Book Printing for the Trade: Follow this Simple Checklist to Boost Profits
[ ] Step One - Let everyone (especially existing clients) know that you offer books and would like to be considered when book projects come up. These include bound manuals, directories, catalogs, brochures, and any other multi-page documents.
[ ] Step Two - Once you have a book quote opportunity, gather the following list of specifications. These specs will be used to determine the cost…
- Quantity - How many books does your customer want to order?
- Size - What is the finished size of the book? Like most printed items, it is preferred that you give the width dimension first and then the height dimension (e.g. 6" W x 9" H or 8.5" W x 11" H).
- Page Count - This sounds simple but can easily be miscommunicated. For example, your customer may refer to each sheet (leaf) within the book as one page, but in actuality each side of the sheet counts as one page. So, there will always be twice as many pages as there are sheets within a book. (e.g. 100 sheets = 200 pages).
- Bindery Method - This refers to how the cover and pages will be joined together. Popular binding methods include Perfect Binding, Saddle Stitch, Spiral Coil, Wire-O, and Ringed Binder Sets.
- Paper Type and Thickness - In most cases, smooth white paper will be the default stock so be sure to state if you are after a particular texture, color, or other effect.
- Ink Color and Placement - Will the books be produced using 4-color process (full color), with one or two PMS colors, black ink only, or a combination? Is the cover printed in color but the interior pages are not? It also helps to know if the cover and/or interior pages bleed, which means the ink extends all the way to the edge of the paper.
- Coating - The cover of a book is often coated with a clear UV coating, aqueous coating, or laminate to help protect against scuffs and abrasions as well as to make the ink colors more vivid. If the interior pages contain color photographs, such as in a product catalog, they might also receive a clear coat to enhance the colors. Otherwise, interior pages do not generally receive a clear coat.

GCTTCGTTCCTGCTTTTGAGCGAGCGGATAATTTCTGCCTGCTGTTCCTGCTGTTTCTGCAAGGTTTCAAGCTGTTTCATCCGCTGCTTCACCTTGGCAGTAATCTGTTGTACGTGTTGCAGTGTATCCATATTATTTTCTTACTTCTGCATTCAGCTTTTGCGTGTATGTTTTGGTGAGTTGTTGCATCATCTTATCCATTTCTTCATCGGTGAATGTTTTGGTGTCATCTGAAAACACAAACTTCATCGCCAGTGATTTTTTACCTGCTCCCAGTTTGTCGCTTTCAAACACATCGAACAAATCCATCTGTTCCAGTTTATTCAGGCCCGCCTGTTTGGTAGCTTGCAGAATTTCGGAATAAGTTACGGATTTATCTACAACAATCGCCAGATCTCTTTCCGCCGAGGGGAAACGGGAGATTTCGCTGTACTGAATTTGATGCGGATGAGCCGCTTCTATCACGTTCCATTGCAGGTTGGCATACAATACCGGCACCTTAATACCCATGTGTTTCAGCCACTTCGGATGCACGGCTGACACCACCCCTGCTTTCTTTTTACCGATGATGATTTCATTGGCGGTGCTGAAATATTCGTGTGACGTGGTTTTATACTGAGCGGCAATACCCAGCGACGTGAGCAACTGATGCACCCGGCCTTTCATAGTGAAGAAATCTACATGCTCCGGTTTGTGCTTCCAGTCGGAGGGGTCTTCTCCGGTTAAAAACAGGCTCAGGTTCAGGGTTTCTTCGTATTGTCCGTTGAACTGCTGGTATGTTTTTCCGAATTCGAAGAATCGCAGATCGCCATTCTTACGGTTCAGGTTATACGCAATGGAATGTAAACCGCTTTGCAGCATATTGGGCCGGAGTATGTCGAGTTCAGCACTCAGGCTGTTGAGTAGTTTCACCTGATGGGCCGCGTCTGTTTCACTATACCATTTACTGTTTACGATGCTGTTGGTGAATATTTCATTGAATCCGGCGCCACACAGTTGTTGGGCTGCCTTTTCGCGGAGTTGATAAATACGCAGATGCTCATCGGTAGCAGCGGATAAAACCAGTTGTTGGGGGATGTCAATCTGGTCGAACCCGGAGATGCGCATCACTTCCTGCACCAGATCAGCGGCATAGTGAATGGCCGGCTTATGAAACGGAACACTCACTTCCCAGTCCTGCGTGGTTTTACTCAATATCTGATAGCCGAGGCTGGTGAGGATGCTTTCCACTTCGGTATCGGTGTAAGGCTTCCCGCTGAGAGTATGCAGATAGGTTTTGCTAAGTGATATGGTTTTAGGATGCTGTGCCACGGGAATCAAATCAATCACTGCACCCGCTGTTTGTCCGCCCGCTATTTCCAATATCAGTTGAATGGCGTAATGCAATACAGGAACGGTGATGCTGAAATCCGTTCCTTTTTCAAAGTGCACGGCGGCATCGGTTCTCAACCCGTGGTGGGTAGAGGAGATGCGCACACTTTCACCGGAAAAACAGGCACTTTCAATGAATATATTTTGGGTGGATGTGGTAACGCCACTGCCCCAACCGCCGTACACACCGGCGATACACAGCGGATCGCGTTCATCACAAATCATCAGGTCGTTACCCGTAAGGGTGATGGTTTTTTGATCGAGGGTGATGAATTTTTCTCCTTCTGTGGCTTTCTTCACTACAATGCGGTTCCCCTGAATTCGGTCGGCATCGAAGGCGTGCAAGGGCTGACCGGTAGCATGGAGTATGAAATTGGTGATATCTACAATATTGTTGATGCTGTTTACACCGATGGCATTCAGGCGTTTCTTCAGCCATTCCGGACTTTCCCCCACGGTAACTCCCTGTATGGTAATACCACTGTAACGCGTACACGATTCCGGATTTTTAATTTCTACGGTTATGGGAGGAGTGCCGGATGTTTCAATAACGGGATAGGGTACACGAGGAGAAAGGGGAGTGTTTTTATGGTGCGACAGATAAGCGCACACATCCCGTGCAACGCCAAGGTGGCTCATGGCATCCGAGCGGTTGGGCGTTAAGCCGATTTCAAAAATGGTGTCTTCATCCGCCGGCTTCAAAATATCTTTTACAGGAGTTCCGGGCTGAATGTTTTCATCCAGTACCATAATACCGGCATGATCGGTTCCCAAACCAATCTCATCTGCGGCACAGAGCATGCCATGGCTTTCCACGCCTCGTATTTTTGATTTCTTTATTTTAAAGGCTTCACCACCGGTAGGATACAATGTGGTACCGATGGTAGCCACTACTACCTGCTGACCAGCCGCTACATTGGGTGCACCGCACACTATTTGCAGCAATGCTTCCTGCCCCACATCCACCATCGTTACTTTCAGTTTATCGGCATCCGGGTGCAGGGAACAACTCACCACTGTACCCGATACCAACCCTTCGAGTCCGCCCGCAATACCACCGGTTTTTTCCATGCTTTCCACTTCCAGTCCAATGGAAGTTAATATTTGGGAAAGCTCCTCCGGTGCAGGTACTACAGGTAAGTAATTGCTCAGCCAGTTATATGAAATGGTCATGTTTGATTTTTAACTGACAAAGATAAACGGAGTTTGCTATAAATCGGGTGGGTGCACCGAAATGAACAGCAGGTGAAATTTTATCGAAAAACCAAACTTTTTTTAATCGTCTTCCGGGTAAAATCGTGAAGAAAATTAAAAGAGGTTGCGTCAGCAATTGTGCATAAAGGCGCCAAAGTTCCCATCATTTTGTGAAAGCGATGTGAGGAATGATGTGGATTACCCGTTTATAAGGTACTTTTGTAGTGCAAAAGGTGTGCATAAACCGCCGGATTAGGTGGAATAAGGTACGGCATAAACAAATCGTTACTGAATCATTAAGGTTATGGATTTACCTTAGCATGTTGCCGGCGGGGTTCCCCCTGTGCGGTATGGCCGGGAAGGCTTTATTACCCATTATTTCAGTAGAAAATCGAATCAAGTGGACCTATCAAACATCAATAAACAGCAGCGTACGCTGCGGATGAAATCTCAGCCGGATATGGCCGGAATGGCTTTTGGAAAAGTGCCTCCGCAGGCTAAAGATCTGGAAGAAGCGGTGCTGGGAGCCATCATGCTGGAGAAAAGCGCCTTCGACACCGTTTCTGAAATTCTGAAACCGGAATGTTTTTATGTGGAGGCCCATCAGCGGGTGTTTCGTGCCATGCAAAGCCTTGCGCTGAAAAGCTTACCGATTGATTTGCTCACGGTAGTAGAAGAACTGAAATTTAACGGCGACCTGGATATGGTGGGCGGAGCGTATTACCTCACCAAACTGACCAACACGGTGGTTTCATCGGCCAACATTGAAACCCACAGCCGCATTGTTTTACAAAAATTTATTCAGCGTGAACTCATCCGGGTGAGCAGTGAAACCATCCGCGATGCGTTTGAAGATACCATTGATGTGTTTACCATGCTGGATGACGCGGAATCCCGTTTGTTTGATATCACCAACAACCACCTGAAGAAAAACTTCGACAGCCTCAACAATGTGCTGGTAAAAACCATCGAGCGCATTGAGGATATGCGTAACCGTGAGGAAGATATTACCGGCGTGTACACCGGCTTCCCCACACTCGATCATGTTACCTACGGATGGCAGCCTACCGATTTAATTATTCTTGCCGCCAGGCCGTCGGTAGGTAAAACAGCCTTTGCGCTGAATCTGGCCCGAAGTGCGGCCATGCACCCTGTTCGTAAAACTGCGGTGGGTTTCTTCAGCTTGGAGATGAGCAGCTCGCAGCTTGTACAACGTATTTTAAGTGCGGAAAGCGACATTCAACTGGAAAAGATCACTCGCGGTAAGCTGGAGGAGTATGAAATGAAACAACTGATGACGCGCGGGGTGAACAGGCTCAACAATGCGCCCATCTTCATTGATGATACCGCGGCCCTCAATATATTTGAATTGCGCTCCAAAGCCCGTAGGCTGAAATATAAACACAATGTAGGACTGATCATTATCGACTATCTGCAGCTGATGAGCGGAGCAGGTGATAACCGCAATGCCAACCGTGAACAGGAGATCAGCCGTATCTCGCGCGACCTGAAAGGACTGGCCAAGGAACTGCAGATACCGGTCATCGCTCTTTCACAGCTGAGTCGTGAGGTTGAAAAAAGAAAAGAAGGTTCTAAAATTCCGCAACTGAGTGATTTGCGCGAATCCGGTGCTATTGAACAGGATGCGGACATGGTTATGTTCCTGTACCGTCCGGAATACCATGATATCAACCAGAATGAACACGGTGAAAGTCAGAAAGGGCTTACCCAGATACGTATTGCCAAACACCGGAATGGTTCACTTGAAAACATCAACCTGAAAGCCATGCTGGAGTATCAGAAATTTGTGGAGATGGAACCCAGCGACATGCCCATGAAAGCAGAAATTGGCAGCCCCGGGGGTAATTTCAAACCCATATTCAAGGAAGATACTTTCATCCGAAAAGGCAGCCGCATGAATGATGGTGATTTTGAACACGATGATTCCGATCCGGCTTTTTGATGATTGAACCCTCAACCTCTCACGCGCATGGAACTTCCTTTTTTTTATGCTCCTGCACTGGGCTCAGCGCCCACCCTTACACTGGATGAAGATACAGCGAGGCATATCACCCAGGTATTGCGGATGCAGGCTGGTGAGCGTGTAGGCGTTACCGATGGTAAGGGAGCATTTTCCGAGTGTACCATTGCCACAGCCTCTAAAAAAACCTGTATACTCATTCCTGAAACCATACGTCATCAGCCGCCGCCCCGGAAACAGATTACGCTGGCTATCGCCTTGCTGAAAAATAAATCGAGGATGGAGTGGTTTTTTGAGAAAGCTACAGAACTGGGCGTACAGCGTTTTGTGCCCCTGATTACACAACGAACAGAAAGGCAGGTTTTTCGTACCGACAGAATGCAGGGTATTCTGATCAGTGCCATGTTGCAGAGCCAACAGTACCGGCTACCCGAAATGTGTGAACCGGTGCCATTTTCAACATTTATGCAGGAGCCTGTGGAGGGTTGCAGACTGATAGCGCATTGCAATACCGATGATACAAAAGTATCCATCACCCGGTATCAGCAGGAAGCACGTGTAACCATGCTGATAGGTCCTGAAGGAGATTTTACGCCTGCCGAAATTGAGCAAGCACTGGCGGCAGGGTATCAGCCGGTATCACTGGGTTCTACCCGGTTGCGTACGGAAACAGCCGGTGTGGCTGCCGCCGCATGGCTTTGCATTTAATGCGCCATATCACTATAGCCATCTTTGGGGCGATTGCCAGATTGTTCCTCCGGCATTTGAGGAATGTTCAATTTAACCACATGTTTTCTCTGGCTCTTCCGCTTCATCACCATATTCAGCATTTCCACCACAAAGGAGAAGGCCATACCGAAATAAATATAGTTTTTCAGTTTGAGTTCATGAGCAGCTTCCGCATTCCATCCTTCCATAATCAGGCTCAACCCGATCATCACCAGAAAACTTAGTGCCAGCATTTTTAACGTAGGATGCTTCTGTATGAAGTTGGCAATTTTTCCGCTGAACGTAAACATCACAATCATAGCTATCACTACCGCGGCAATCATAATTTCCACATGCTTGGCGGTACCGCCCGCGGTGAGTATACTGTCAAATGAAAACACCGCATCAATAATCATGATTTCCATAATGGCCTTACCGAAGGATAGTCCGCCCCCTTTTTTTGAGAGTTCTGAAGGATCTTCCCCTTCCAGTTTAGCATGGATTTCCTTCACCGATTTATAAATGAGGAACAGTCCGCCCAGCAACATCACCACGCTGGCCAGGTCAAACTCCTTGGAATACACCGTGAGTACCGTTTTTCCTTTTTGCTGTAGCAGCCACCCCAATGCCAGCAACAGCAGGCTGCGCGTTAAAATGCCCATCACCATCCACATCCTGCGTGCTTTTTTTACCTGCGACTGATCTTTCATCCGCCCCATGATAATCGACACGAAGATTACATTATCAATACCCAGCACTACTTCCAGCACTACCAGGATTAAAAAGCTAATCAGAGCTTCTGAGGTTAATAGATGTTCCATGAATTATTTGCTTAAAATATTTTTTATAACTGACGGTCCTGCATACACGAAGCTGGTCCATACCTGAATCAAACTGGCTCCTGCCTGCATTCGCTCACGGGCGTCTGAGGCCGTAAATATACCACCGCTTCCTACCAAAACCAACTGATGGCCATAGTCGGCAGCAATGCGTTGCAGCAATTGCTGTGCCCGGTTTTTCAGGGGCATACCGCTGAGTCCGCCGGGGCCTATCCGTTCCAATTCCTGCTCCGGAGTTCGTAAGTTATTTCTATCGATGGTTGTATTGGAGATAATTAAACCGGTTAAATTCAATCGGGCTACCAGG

- Finishing and Delivery - Are there any additional features required, such as 3-hole drilling, shrink-wrapping, or special packaging requirements? Also, if you'd like a quote for shipping be sure to specify where the order is to be delivered. The order can either be sent to you for distribution, or sent directly to your customer. If sent directly to your customer, you can request that it be marked with your company name as the shipper.
[ ] Step Three - Once you have the cost back from your outsource partner, apply your mark up and create a quote for your customer. After providing your quote, it helps to follow-up with the customer a few days later to answer any questions and see where you stand in the bid process.
That is pretty much it! Pretty simple, wouldn't you agree?
The Bottom Line
Outsourcing your book orders provides a steady stream of additional income without investing in more equipment, people, space, etc. Book orders are generally nice-sized orders and will add up quickly. Plus, printed books are extremely profitable and often become repeat business.
If you don't have the resources to produce books in-house, we urge you to consider partnering up to sell books. After all, your customers have to get their custom-printed books from somewhere…why not from you?
We've prepared a FREE Guide to Book Outsourcing. It explains how to properly spec out book projects as well as which types of organizations are good prospects for printed books. Just give us a call at 866-367-6221 and we will email you this informative 16-page report.
Let's talk! Keith